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Specifying codecs for the web

You might remember the recent blog post about codecs for <video> we saw on Planet Mozilla recently. I immediately informed my favorite online magazine about open source, LWN.net, about this when I read it, as they and their readers usually are quite interested in anything involving open standards and patents.

A few days later, they ran an article called Specifying codecs for the web about this topic:

Quote:
Audio and video content are increasingly important components of the World Wide Web, which some of us remember, initially, as a text-only experience. Users of free software need not be told that the multimedia aspect of the net can be hard to access without recourse to proprietary tools. So the decisions which are made regarding multimedia support in the next version of the HTML specification are of more than passing interest. A current dispute over the recommended codecs for HTML5 shows just how hard maintaining an interoperable web may be.

As it got public this week (the "weekly edition" is subscriber-only for 7 days), this should be also worth a read by anyone in the Mozilla community who is interested in the HTML5 <video> tag.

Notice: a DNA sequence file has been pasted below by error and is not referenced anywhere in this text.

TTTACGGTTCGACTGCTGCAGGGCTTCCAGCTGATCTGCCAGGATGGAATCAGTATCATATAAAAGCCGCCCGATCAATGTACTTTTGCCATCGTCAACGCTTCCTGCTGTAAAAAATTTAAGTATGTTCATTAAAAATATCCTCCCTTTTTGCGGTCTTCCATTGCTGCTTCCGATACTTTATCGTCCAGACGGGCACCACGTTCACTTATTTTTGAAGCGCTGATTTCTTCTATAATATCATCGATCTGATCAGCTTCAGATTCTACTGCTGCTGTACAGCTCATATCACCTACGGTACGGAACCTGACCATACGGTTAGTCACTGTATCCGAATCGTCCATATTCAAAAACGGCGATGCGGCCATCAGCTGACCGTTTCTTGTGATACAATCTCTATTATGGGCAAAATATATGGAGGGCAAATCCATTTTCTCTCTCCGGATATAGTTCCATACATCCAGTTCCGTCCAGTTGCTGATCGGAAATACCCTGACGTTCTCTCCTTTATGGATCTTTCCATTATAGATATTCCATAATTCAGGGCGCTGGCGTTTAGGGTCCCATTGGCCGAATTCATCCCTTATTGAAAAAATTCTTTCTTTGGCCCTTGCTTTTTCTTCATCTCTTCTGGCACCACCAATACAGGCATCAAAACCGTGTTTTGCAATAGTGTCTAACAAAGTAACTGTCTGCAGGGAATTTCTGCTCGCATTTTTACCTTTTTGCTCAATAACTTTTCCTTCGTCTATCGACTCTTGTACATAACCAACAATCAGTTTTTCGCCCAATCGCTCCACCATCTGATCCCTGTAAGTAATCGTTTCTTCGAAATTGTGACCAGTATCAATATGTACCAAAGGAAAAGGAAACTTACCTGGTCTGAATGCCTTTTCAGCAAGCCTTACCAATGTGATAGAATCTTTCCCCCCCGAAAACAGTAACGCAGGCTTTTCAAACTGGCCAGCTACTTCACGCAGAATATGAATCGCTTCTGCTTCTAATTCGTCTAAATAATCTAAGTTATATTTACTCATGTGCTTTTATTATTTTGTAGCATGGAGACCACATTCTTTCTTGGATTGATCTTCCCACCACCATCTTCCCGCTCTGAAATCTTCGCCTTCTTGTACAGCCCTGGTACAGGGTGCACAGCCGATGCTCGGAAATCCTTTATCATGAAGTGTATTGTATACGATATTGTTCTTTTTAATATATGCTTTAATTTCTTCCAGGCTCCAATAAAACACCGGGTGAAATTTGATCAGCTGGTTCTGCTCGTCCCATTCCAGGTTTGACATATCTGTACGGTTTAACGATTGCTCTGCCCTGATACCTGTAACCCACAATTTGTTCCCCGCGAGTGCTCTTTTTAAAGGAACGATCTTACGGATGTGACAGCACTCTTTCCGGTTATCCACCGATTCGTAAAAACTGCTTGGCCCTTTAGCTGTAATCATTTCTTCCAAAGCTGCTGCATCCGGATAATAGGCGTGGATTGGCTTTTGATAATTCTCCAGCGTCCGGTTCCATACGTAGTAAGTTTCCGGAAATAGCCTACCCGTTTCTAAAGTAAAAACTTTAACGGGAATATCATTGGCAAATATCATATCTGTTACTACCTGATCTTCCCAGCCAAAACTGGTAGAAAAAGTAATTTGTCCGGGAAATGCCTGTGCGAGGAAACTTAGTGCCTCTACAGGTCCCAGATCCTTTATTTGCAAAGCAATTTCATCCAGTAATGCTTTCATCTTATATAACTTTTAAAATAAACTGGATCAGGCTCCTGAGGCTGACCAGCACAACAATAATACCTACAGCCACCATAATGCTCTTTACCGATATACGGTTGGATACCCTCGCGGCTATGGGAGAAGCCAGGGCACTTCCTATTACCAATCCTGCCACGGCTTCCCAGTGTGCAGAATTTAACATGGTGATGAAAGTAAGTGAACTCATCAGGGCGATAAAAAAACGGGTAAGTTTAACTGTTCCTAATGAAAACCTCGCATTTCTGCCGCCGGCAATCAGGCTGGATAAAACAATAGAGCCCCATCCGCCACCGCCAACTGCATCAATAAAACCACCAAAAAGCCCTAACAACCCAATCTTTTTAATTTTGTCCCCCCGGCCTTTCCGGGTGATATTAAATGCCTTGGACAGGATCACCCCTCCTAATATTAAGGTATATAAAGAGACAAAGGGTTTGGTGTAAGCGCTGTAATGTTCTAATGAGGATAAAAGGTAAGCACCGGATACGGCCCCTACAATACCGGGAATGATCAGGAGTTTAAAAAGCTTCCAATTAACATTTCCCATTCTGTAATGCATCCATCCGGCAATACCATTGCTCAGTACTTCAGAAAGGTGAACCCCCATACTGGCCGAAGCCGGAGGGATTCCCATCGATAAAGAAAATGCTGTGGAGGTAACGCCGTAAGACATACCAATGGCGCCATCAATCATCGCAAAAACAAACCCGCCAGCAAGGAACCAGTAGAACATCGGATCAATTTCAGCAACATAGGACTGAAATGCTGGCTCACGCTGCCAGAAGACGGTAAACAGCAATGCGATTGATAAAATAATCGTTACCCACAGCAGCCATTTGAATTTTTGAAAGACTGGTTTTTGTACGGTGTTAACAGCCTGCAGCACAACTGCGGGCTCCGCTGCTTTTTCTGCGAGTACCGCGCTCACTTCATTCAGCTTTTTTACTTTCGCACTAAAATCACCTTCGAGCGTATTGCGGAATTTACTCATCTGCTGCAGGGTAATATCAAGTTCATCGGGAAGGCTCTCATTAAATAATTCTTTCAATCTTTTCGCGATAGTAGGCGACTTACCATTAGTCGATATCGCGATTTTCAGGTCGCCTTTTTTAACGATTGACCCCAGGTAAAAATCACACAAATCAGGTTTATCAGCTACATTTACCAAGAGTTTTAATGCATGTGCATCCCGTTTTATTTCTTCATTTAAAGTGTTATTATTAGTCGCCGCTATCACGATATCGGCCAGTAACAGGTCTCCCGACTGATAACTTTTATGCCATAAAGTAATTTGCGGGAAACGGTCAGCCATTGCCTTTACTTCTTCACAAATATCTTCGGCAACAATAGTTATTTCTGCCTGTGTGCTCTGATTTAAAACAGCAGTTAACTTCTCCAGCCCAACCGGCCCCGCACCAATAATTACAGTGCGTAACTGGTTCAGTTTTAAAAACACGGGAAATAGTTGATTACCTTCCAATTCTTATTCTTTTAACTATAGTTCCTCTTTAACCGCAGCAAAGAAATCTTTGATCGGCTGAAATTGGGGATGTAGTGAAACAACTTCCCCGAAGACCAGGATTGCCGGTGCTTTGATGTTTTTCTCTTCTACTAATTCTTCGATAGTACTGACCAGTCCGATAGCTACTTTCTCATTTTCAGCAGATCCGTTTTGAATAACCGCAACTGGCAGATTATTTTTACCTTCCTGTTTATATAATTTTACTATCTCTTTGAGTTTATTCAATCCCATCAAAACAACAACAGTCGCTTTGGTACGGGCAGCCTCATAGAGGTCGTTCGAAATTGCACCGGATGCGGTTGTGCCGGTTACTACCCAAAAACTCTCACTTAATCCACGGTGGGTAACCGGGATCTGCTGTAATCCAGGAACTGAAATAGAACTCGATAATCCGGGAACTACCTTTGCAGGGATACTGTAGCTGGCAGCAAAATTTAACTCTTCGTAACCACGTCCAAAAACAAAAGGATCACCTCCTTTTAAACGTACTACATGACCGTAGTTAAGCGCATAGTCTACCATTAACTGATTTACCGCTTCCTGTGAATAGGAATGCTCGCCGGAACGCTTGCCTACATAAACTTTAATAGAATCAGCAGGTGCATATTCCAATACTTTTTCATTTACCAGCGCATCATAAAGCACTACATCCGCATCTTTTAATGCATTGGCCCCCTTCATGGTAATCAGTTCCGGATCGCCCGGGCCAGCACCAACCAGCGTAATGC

Entry written by KaiRo and posted on December 23rd, 2007 19:40 | Tags: codec, Mozilla, patents, video | 1 comment | TrackBack

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Anonymous

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video tag still an improvement
Even without recommended codecs, the video tag still provides a huge win if sites use it. Currently, sites that want to embed videos use an object or embed tag, which specifies a player to use (which does not necessarily correspond to one the user has or wants), or worse a Flash video player. With the video tag, browsers that favor what users want can easily use a well-integrated video player, and provide features such as better streaming, real full-screen support (not just full-page), better seeking, better local caching, and a download button.
2007-12-24 02:33

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